Last week IDC announced availability of our new forecast for public IT Cloud services spending. The new forecast replaces last October’s forecast. In this post, I’ll share some highlights of the new forecast, which extends to 2014.
[The full report - including key assumptions and forecast data for all six years, segmented by five functional categories within eight regions/countries - is available to subscribers on idc.com.]
Scorching Growth and Shifting Category Spend
In total, spending on public IT cloud services (excludes private cloud spending) will grow from $16.5 billion in 2009 – a modest, recession-driven haircut from last year’s forecast – to over $55 billion in 2014. This is scorching fast growth of 27% per year.
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In our forecast we count spending on five major categories of offerings delivered as cloud services – Applications, Application Development & Deployment (roughly corresponding to what NIST calls Platform as a Service/PaaS), Infrastructure Software (essentially, IT management apps like identity management and desktop management), Server capacity and Storage capacity. [These first three categories, together, equal IDC's definition of Software as a Service (SaaS).]
This forecast is strictly focused on IT industry offerings delivered as cloud services – thus we don’t include online gaming, web advertising, online media/entertainment or other industries’ cloud offerings. We’ve focused on IT clouds because they are the foundation for all the other industries’ offerings.
Among these five public IT cloud services segments, cloud applications dominated in 2009, accounting for 49% of worldwide spending. This is no surprise, as the first wave of IT cloud services consisted of applications delivered via the software-as-a-service model. Infrastructure categories, such as cloud servers, cloud storage, and cloud systems infrastructure software are newer to the market, as are application development and deployment cloud offerings (also known as platform as a service). However, we forecast a less skewed distribution of spending among these segments by 2014, with applications accounting for a little over one-third of spending, and increased shares in infrastructure and AD&D/PaaS segments.
This does not mean that cloud application demand will be waning — it will still be, by far, the largest segment in 2014. It will be critically important for AD&D/PaaS players to aggressively recruit cloud ISVs in the 2010–2014 time frame, and successful cloud infrastructure players will seek out the most promising PaaS and application players as partners/customers.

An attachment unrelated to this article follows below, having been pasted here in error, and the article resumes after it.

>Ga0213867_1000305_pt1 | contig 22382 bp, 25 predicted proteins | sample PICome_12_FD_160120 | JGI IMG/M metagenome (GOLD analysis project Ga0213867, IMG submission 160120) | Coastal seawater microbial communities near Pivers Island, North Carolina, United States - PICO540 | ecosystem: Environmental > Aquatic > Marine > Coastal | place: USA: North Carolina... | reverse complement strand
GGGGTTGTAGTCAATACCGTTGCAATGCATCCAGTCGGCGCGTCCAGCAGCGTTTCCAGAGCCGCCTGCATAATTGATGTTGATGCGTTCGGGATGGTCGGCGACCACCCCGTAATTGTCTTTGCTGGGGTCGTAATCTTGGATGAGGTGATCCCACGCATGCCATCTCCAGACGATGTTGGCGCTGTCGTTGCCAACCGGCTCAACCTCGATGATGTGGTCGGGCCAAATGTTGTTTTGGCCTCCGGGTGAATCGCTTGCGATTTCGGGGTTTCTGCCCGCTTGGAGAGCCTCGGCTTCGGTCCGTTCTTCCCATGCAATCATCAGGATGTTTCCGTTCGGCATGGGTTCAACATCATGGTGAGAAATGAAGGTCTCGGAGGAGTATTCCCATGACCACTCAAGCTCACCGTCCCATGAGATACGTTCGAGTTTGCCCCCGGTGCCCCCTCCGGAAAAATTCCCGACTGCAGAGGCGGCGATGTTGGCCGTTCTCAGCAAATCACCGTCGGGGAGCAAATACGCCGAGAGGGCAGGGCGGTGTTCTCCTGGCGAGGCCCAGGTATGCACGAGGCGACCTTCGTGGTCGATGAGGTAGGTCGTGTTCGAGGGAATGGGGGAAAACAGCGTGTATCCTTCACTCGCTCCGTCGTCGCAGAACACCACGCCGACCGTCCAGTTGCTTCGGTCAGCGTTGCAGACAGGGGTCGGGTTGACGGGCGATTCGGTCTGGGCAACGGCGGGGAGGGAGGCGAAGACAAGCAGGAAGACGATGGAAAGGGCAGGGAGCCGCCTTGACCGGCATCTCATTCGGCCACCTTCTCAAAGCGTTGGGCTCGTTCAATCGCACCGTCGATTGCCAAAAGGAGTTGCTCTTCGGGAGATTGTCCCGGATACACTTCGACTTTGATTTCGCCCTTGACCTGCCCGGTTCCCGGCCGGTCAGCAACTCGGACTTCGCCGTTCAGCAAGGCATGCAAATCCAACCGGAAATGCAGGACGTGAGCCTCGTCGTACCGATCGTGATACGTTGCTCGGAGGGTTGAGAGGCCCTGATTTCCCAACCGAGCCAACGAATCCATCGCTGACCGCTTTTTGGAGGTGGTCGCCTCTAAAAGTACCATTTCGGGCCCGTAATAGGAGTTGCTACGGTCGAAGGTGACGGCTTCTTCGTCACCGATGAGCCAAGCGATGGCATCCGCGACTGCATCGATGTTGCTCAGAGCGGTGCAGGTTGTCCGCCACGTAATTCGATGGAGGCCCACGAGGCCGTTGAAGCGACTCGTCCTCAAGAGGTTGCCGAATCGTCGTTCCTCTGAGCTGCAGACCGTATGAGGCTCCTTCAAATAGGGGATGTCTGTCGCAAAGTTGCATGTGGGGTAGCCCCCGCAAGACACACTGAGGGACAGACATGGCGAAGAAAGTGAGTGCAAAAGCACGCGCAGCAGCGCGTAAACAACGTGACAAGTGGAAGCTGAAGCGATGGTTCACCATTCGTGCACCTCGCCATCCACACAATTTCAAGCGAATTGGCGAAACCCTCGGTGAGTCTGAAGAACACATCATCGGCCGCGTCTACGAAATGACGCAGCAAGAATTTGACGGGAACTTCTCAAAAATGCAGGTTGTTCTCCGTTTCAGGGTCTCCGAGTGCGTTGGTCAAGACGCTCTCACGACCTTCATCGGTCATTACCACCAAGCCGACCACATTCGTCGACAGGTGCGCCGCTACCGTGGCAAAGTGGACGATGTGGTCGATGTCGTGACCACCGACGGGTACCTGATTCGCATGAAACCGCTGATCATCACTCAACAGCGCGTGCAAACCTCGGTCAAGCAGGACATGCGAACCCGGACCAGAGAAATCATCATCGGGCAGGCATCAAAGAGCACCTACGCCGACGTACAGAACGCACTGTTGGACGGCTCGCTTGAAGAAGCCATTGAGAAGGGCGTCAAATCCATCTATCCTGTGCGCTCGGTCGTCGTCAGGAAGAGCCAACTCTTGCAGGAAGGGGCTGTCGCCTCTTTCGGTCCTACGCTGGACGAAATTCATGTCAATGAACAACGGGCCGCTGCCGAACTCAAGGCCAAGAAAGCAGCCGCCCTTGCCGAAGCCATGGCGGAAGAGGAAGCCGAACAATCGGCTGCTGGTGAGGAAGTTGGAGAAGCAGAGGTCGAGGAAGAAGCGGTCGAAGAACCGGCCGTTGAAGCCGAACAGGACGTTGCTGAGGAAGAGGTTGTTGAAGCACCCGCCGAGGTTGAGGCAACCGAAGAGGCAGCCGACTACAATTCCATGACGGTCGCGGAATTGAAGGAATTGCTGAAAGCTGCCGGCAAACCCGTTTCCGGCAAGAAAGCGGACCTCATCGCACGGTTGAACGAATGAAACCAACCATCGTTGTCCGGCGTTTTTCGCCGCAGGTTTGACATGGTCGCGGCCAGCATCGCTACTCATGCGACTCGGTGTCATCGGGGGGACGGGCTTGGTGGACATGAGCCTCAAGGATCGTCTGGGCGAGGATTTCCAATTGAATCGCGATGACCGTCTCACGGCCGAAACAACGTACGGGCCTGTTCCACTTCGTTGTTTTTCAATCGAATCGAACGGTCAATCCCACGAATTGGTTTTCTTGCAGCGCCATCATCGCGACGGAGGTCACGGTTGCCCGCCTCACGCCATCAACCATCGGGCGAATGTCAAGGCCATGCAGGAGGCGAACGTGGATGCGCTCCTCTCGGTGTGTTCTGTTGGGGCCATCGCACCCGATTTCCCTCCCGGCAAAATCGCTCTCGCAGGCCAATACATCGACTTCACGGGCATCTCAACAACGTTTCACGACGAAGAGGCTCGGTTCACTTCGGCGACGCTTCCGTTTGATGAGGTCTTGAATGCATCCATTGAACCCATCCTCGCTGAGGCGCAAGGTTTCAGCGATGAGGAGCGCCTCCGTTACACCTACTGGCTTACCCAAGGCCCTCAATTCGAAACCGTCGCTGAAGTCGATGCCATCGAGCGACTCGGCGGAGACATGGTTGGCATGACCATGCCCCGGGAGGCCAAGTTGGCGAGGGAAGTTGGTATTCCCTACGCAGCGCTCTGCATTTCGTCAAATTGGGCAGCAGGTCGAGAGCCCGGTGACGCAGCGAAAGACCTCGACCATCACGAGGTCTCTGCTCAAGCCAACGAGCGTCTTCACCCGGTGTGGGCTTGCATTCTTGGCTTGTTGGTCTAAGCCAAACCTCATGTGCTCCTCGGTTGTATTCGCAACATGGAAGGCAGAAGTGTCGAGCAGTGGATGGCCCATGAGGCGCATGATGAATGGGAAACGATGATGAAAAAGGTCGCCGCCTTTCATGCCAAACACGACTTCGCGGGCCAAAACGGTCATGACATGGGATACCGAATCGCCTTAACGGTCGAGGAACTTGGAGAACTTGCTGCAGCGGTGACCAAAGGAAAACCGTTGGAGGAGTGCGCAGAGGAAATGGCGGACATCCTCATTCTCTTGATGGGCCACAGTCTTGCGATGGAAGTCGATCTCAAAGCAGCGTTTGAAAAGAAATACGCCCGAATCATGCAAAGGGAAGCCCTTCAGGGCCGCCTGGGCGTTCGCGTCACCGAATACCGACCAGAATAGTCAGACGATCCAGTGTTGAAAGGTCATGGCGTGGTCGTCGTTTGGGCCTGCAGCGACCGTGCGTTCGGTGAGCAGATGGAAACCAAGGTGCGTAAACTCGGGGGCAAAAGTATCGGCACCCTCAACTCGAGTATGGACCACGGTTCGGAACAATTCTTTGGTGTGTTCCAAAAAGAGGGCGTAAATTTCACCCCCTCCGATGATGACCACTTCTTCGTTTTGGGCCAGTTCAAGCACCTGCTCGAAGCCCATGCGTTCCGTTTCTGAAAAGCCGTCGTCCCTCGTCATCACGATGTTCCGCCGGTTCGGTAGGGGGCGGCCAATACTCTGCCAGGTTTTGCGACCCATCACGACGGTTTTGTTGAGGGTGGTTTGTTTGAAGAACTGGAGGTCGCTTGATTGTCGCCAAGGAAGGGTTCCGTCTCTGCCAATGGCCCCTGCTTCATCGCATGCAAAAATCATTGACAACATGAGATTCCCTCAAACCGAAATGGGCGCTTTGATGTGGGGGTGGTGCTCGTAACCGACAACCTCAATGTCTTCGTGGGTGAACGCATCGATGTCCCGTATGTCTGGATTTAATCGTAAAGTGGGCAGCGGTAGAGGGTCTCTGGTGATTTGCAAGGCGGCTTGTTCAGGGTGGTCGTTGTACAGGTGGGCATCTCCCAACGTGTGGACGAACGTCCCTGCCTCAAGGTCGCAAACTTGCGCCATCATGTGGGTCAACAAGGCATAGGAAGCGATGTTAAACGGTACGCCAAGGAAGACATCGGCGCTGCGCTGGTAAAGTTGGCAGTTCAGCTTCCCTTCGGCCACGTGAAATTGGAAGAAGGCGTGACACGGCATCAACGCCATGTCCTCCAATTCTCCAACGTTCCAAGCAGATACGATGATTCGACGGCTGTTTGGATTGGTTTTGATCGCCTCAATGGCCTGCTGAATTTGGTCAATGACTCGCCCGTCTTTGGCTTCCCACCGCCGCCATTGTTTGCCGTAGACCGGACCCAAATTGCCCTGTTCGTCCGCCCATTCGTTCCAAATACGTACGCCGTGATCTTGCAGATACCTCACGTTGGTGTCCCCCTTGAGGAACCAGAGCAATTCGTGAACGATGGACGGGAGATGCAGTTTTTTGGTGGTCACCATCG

Cloud Is Starting Small, But Quickly Gaining On Traditional IT
Looking at the chart below, it’s easy to see that 2009 public IT cloud services spending was modest compared with spending on traditional IT products: cloud offering spending was just 4% (1/25th) of the spending on comparable offerings delivered as traditional products. But, with cloud offerings’ rapid growth, they will gain significantly on traditional IT products — rising to 12% (1/8th) of the size of traditional product spending by 2014.
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We see 2014 as a “knee in the curve” year for public IT cloud services adoption, particularly in the earlier-adopting markets of the United States and Western Europe. In these markets, we’ll see acceleration in market growth in 2014 as the investments vendors make in 2010–2013 in cloud platforms and the solution and channel ecosystems around them come together with a more educated customer base and better solutions to adoption obstacles such as security and availability. This means that those vendors that haven’t positioned aggressively for cloud in the 2010–2013 time frame will see the market move more quickly away from them in 2014 and beyond. For more on the impact of cloud solution/application ecosystems growth on public cloud services adoption, see The Single Biggest Reason Public Clouds Will Dominate the Next Era of IT.
Growth Share – Not Spending Share – Should Drive Investment Strategies
As we’ve noted in prior forecast posts, cloud services offerings will have an oversized impact on net-new growth in the IT industry. The chart below illustrates that impact in 2014.
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While spending on public IT cloud offerings in 2014 will reach only 12% (one-eight) of the size of traditional IT product spending, it will be almost one-third of the net-new growth in IT spending. Growth-oriented IT vendors would be wise to invest in proportion to this net-new growth impact (31%), rather than cloud services’ revenue impact (12%). As Geoffrey Moore pointed out in Crossing the Chasm (and many others have made the same point), disruptive market transitions require this “growth-share” approach. Those who take a more conservative “invest in proportion to spending” approach typically falter badly – or completely fail – in the wake of such transitions.